Best “Car Wars” Movie of 2005
March 13, 2006
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Without a doubt, “The Island” is the best Car Wars movie of 2005. It’s got it all: futuristic 18-wheelers, jet-bikes, killer dropped-weapons, and clones…. Lots and lots of clones.
If you ever wondered how Gold Cross would really work, this movie shows us. There are a couple of key differences between Car Wars continuity and the movie, but there’s no reason that the movie couldn’t describe how things really work in the Autoduel America’s 2040s.
The movie combines themes from Bladerunner and The Matrix, and hits hard on the ethical issues in a much more moving and effective way than movies like Alien: Resurection did. The action is relentless and the suspense never lets up– this makes the movie emotionally exhausting the way that The Matrix:Reloaded’s endless chase scene was. It probably would have been a better movie if it had given us a break to assimilate everything that had happened.
The sets and visuals are incredible. There’s just so much space and scope to everything. (We’ve come a long way from Star Trek’s matte paintings and styrofoam….)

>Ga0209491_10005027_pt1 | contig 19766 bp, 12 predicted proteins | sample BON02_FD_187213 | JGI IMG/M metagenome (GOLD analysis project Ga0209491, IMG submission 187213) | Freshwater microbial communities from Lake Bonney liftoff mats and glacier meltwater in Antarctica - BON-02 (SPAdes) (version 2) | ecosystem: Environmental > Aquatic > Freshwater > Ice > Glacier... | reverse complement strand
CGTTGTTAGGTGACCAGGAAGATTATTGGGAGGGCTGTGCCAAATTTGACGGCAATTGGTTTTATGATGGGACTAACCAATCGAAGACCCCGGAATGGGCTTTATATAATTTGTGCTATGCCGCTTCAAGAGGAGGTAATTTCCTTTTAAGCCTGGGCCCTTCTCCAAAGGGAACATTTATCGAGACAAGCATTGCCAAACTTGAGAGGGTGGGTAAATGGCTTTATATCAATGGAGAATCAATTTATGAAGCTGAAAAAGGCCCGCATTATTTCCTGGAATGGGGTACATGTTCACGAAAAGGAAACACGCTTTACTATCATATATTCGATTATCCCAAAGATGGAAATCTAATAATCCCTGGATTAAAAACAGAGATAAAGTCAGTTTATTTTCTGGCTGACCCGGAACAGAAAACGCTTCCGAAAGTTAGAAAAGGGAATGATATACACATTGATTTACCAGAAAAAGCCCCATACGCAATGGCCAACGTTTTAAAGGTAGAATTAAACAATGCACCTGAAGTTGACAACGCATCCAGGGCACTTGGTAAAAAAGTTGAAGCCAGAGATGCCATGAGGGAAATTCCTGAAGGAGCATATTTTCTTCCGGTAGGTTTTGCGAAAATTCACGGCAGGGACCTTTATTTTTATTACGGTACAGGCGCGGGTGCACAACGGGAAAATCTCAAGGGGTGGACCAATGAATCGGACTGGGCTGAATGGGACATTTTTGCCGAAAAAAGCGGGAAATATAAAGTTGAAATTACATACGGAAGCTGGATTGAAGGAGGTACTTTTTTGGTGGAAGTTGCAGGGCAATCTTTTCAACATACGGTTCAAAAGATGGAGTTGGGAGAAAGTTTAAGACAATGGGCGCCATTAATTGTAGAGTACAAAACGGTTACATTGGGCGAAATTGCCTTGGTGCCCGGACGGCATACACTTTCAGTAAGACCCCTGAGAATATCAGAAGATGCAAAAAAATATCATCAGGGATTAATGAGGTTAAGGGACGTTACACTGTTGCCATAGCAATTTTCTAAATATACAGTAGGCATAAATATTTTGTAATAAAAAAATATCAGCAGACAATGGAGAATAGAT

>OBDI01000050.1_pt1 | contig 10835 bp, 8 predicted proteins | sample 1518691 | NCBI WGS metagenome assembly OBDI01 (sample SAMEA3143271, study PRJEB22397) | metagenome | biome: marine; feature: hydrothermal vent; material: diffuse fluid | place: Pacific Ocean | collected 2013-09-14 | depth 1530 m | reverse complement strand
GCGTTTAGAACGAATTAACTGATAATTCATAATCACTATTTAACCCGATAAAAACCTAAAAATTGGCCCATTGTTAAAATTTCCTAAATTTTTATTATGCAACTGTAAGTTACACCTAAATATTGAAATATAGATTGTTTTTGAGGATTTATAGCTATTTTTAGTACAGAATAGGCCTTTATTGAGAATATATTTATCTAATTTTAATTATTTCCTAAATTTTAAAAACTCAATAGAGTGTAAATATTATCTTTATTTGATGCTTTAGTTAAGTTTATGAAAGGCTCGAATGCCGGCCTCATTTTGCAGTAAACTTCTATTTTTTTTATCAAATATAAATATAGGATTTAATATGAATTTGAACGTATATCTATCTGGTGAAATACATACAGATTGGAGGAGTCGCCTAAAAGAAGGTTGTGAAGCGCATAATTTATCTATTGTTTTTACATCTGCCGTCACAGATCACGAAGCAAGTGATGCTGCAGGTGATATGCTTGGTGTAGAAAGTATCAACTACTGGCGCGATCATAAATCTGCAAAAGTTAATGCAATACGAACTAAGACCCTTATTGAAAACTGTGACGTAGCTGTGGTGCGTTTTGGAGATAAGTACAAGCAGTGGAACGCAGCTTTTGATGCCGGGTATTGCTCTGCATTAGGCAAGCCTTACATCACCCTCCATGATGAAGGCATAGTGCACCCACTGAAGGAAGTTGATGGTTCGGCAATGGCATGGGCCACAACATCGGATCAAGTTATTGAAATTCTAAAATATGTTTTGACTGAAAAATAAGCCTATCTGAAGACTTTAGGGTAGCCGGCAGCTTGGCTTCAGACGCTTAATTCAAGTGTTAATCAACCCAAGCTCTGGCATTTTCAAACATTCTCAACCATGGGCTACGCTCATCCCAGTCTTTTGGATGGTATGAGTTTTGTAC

I hadn’t heard a lot of good about this movie, so I wasn’t expecting much. I didn’t think “Obiwan Kenobi” could pull off the leading man bit. (The wart on his forehead is distracting and he’s nowhere near as cool as Sean Connery or Harrison Ford.) But he did pull it off…. Ewan McGregor was a very believable actor and drew me into the character. I guess now we won’t have to fault him too much for working with Lucas on the prequels….
It’s really not a bad movie, on the whole. It’s little derivative, but “Matrix Runner: The Resurection” turns out to be entertaining anyway. The first thirty minutes alone are worth the price of admission. No other movie has illustrated so graphically the ethical difficulties that would result if the technology of cloning became possible. John Nowak addressed some of it in his short stories for Autoduel Quarterly, but this movie goes even further than I imagined it could go. That to me is the mark of great science fiction: when authors give us a glimpse of the future beyond what we already think we know.